In the art world, collaboration and teamwork have perhaps never been more celebrated than they have during lockdown – memorably symbolised by the triumph of Array Collective at this year’s Turner Prize, the first time the award has eschewed individual artists. This is just one respect in which the remarkable, twenty year long, creative partnership between Elaine Buckholtz and Ian Winters captures the zeitgeist of the age of coronavirus. Their installation at Lumiere 2021, ‘A Telling of Light’, is just as of the moment, a commemoration to the lives lost during the pandemic and a testament to the heritage of the city of Durham – contemplating its recent suffering in a site of early history.
What makes the exhibit masterful is how Elaine and Ian exploit the “ephemeral” nature of light to challenge presuppositions about the permanence of art, offering an “unlimited possibility” that a canvas painter could only dream of. Elaine’s analogy is especially telling in this respect, comparing her earlier work ‘Spinning Night in Living Color’, a reimagining of Vincent Van Gogh’s nineteenth-century depiction of a café under the stars, to “drawing a painting through time”, its meaning and appearance completely changing upon entering new temporal and environmental contexts. It is this shapeshifting quality that makes an impression on us in a time where everything seems so up in the air, now, more than ever, light truly is, “the essence of life”.
Indeed, illumination is less of a mere medium than a vocation in itself for these co-artists. Elaine studied light as an Undergraduate and travelled to Japan thrice, in 1992, 2010 and 2017, to experience aesthetics which cast a less rigid divide between the mind and external world. Paradoxically, while light came to represent an “essential medium” for her, it still felt rather transitory – and she revealingly compares it to a stream of consciousness. Similarly, Ian touches upon the paradoxical elusiveness of light and its duality of being “there and not there”. Again, this ephemeral quality embodies and mirrors his artistic experience, specifically the challenge of adapting throughout the pandemic, where work became increasingly nomadic – a frequent search for new spaces ripe for displaying temporary installations. Respect for the elusive entity would therefore seem the very essence of Ian and Elaine’s work as artists.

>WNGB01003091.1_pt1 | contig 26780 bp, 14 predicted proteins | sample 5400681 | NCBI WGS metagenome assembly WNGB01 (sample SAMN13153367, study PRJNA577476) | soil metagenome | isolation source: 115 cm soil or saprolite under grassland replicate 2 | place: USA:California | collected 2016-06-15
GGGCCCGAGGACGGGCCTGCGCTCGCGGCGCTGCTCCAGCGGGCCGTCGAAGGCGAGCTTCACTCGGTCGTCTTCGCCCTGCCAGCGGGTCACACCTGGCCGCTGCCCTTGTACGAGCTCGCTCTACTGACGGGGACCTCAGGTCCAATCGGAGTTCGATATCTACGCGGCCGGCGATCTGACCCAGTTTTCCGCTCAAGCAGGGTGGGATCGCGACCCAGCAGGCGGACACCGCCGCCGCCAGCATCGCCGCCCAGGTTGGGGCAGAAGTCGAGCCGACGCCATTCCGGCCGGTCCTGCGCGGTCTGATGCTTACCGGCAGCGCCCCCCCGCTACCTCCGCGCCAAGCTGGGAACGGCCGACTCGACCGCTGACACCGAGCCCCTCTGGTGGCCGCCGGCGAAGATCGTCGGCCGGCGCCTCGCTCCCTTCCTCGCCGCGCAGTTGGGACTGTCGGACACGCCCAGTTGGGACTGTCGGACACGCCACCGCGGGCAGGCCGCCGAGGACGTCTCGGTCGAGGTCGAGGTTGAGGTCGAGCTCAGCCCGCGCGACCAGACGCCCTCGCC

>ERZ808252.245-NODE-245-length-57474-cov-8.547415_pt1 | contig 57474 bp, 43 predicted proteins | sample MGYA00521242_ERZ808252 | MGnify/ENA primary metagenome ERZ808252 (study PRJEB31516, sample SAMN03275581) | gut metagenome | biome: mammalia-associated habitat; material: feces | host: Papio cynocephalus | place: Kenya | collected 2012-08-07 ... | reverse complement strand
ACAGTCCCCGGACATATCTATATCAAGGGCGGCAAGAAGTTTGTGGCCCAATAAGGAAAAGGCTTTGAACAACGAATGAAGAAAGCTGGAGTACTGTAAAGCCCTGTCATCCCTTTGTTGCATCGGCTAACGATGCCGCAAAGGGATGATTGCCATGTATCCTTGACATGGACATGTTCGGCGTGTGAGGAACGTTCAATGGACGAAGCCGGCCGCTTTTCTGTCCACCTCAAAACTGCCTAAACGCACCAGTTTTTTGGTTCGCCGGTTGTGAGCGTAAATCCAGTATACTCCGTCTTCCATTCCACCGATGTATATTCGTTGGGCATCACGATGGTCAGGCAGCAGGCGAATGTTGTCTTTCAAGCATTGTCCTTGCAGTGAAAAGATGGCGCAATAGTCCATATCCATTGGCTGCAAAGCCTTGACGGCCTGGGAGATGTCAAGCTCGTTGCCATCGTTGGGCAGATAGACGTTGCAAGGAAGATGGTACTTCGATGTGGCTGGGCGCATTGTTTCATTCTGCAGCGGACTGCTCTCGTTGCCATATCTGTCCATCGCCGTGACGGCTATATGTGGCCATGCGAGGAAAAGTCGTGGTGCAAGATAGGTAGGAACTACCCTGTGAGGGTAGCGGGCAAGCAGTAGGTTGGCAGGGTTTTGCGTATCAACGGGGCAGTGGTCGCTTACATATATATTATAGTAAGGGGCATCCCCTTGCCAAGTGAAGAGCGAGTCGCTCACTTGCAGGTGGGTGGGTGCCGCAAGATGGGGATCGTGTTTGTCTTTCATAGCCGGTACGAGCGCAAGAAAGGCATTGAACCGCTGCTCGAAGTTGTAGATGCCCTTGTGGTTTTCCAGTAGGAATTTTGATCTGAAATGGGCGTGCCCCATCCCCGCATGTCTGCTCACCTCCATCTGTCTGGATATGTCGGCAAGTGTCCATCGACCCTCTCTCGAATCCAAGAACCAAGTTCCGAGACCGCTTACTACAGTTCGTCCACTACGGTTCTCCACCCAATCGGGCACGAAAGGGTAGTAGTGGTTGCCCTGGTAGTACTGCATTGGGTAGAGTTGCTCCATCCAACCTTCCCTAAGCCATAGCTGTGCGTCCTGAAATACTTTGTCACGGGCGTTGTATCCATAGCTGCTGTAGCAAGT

Yet choice of location remains equally important. Indeed, it is the setting of ‘A Telling of Light’ in Penshaw Monument by night that brings a potential for revelation and sense of “the unexpected” to the piece. It also dramatically augments the scale of the work, so it can be seen from across Durham – though Elaine stresses this is about immersing her audience in an illuminated atmosphere, supercharging her work with an aura of poetical grandeur and bringing about “inspiration and possibility”, not broadcasting the work as widely as possible. It’s a perfect example of how artists can bring Durham’s heritage sites to life and simultaneously deepen the meaning of their own work.
This raises a critical final point, that though there is clearly a radical streak in this pair’s work, both are nonetheless keen to distance themselves from any ultimate agenda, instead focussing purely on showcasing the artistic possibilities of light – as Ian puts it, their aim is to inspire, not dictate, reactions. For instance, the choice of musical accompaniment, a piece from twelfth-century mystic Hildagard von Bingen, certainly seems intended to peak the observer’s artistic curiosities. As one of the earliest female composers, the choice has a feminist ring, pushing boundaries and raising awareness of her long-overlooked work. Yet at the same time, it is also delicately reflexive, its spellbinding complexity encouraging listeners to reflect and place themselves within this testament to suffering. These meanings are left open for our personal comprehension, exploiting the indeterminate quality of light to transform the observer into an essential component of the work.
‘A Telling of Light’, then, is unquestionably a piece embodying current artistic zeitgeists, the importance of cooperation, the transitory experience of life, and an absence of overriding certainty. Elaine and Ian have produced a work that captures these strands of emotion, feeling and intellectual thought, but only commits to immersing its audience within them through the medium of light, so they can determine what they take away for themselves and “know they’re human”. After all, what could be more life-affirming in a time like this than unrestrained self-reflection?
Images: Provided by Elaine Buckholtz